Can I make a recommendation? I don’t know if you’ve read this book or not, but when I read it, in the midst of my “dark night of the soul”, (which I must admit that it still feels like I’m in that period…) it was such a light in the dark for me, and brought such encouragement from the Scriptures, in light of the utter darkness that seemed to surround me. It’s on the book of Ruth, and it’s called “Shattered Dreams” by Larry Crabb. If you’ve never read it, I really think it would lift your spirits.

      Hopefully, this is not just another “Hey, here’s a book to fix yer problem” type post, but all I can say is that I was skeptical about reading it, too, and then when I started getting into it, it just seemed like there was page after page of soul lifting encouragement.

      Let me know if you start reading it. I’d love to know what you think, and if you found great encouragement from it or not. It speaks a lot of Ruth’s mother-in-law, Naomi (means “pleasant”), and how she lost her 2 sons, and then she returned to Bethlehem with Ruth, and it says, “She said to them, ‘Do not call me Naomi; call me Mara (meaning “bitter”), for the Almighty has dealt very bitterly with me. I went away full, and the LORD has brought me back empty. Why call me Naomi, when the LORD has testified against me and the Almighty has brought calamity upon me?”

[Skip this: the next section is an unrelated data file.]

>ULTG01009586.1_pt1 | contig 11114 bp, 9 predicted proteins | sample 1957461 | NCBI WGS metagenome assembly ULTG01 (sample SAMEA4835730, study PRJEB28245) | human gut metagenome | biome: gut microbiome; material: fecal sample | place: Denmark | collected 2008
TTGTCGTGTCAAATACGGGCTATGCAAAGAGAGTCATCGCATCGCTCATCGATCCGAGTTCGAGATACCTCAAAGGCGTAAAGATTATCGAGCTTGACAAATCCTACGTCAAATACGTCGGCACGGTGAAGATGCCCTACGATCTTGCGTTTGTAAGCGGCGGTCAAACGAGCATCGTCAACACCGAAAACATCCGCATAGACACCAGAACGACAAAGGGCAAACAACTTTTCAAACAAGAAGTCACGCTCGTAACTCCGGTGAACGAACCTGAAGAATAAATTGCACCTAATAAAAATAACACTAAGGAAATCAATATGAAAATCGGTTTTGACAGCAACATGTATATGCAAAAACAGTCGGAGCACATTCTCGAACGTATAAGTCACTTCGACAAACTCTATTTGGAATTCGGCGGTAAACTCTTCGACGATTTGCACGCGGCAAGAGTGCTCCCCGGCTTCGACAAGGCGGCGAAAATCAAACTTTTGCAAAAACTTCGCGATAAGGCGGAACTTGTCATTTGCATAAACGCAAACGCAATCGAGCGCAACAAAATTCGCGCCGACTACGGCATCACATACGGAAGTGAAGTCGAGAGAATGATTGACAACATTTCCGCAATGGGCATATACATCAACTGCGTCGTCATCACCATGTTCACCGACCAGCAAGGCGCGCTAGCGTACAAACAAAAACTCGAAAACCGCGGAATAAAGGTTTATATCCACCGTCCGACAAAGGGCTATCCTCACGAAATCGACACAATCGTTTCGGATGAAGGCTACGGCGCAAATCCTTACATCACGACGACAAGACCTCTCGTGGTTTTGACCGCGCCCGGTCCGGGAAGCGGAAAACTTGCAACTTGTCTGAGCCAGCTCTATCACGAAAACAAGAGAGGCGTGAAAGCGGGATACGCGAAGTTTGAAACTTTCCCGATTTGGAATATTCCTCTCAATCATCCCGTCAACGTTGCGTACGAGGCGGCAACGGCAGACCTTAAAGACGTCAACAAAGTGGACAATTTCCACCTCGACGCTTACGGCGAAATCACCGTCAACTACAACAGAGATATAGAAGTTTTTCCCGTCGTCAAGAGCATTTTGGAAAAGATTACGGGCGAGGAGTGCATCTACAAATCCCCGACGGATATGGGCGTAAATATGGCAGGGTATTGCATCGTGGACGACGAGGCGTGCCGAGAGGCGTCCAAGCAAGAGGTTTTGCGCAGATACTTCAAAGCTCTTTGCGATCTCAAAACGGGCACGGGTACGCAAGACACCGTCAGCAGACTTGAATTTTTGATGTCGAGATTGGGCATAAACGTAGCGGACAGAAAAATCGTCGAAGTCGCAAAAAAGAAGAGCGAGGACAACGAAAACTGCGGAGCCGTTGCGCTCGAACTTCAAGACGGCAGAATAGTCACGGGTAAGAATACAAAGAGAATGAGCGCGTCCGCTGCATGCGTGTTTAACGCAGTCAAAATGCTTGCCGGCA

Praying for you, brother…

    • Matt Berndt

      Beautifully stated. Who has not been/is not/will soon be walking in your shoes? Yet we so often deny. You and your witness are a blessing.